The Inter-Party Advisory Council (IPAC) has rejected the exclusion of electronic transmission of results from the Electoral Act amendment Bill, describing it as a coup.
The bill is expected to be passed into law by the National Assembly this month.
In a statement by its National Publicity Secretary, Agbo Major, IPAC said the exclusion would amount to “a coup” against Nigerians who desire and deserve credible elections.
IPAC noted that the action was unacceptable and repugnant to free and fair elections. As the umbrella body of 18 registered political parties and a critical stakeholder, IPAC said it submitted memoranda on the Electoral Act and Constitution amendments demanding an electronic voting system and transmission of results.
“This was the consensus of all stakeholders at various meetings and public hearings. It is unfair and unjust for the leadership of the National Assembly to thwart and sabotage the will, desire, and expectations of Nigerians for credible elections that meet international standards.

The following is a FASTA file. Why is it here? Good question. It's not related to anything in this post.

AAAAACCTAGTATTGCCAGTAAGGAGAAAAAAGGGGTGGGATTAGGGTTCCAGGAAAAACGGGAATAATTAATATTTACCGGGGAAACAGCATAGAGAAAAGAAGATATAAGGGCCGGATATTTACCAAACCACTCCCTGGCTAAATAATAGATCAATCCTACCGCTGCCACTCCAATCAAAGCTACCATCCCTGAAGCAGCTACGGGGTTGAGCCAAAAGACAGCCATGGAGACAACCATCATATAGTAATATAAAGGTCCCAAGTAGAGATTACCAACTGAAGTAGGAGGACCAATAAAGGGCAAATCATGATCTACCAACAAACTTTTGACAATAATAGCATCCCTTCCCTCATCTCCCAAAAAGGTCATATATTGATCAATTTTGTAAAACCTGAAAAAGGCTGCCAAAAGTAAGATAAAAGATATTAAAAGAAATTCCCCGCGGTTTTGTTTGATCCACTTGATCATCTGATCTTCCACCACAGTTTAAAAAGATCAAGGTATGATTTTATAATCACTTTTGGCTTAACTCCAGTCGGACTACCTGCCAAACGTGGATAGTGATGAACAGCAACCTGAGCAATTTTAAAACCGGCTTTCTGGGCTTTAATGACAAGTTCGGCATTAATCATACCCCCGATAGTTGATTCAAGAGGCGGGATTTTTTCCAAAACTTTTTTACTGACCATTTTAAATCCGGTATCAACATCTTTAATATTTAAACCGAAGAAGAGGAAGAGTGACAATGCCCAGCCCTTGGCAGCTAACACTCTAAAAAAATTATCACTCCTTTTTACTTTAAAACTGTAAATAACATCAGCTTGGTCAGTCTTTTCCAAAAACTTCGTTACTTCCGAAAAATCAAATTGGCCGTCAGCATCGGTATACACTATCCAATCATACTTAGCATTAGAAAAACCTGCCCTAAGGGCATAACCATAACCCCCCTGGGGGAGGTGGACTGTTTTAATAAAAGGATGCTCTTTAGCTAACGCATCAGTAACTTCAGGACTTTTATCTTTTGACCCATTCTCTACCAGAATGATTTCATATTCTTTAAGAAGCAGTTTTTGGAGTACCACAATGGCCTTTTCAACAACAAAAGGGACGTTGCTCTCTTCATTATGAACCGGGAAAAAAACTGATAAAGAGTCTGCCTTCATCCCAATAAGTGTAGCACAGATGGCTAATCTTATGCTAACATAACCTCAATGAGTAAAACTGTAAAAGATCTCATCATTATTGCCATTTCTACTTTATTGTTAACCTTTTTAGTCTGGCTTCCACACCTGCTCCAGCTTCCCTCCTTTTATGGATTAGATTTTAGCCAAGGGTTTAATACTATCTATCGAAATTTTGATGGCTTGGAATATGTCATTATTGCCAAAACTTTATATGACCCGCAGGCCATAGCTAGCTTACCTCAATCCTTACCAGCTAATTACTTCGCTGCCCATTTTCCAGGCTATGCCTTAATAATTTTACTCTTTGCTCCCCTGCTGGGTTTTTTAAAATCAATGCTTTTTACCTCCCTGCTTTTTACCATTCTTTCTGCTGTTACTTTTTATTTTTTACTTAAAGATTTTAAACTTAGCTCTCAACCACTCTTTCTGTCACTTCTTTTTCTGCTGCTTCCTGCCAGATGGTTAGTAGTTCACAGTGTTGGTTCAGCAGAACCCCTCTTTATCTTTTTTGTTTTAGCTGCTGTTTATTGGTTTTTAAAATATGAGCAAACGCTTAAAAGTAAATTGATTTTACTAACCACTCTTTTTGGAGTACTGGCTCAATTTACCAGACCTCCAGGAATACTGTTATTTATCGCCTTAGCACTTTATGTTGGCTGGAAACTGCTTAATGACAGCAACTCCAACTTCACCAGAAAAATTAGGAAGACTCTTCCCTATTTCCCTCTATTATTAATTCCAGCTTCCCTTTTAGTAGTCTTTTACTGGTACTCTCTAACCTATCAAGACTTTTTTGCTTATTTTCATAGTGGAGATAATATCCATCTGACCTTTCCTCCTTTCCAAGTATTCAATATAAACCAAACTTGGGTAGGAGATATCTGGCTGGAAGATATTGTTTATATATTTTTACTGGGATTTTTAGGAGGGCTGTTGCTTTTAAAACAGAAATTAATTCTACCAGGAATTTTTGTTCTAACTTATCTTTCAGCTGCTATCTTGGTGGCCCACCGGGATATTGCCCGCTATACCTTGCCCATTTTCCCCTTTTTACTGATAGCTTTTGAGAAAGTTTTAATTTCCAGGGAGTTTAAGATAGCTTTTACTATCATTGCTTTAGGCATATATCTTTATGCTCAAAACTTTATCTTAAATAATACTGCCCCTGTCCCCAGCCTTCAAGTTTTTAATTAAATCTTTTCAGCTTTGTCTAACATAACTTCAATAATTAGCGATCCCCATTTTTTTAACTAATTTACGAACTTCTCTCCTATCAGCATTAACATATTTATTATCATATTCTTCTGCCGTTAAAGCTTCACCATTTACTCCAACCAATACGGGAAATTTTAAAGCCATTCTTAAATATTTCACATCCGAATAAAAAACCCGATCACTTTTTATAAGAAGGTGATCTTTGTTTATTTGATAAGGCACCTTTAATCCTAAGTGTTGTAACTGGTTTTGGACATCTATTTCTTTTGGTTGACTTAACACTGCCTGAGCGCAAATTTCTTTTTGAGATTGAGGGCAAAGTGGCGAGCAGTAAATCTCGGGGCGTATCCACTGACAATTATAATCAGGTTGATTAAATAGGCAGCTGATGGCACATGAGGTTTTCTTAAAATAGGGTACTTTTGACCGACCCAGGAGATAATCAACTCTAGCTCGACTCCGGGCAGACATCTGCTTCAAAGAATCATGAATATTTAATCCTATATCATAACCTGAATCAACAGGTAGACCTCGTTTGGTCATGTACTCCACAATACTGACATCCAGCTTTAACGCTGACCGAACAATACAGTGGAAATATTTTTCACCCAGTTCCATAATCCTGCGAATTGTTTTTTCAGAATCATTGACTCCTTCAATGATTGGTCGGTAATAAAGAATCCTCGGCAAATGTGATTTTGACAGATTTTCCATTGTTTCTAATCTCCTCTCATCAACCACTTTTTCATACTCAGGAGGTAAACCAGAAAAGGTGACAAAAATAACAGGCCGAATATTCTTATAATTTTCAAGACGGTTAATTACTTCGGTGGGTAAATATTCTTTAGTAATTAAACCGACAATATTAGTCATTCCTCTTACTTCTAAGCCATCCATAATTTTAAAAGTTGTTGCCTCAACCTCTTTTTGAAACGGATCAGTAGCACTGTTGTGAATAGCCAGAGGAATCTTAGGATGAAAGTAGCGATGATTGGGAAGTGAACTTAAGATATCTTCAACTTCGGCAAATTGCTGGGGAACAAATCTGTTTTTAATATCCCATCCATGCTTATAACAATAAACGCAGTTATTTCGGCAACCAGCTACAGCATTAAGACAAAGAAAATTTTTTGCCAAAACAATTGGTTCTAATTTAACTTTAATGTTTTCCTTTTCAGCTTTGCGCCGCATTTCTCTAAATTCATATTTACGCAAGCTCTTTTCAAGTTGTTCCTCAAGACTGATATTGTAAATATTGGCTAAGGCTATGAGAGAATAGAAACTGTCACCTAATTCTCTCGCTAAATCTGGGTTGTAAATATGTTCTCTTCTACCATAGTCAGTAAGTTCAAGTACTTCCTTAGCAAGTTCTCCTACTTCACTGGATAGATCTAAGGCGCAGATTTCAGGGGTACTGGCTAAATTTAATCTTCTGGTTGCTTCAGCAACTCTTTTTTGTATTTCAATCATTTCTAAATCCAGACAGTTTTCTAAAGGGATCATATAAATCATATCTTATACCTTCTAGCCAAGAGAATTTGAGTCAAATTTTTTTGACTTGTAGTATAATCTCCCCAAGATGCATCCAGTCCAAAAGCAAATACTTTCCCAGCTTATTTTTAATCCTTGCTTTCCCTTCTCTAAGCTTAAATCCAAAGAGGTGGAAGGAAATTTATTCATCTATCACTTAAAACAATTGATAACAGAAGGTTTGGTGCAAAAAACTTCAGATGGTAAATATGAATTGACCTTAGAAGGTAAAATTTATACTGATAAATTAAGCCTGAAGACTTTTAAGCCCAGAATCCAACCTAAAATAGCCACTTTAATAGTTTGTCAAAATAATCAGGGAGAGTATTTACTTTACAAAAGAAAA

“More importantly, political parties are deregistered for failure to win a legislative seat, among others. It will be an uphill task for political parties, not in government, to win elections if the process is grossly flawed.
“Election is the beauty of democracy as sovereignty resides with the people. The mandate of the electorate in a free and fair election must, therefore, be respected. To do otherwise is an invitation to the anarchy that characterised most elections in Nigeria since independence in 1960,” IPAC warned.
IPAC urged the National Assembly to expunge Section 50 (2) of the proposed bill. According to the section, “electronic voting provided that the commission shall not transmit results of the elections by electronic means.”
The statement added, “IPAC demands the immediate expunging of the clause to save Nigeria’s democracy and the credibility of the nation’s elections. The purpose of the electronic voting and transmission of results is to guarantee the sanctity of the ballot box.
“Thus, curb rigging and flagrant manipulation of electoral outcomes as results are often mischievously doctored and falsified at collation centres.”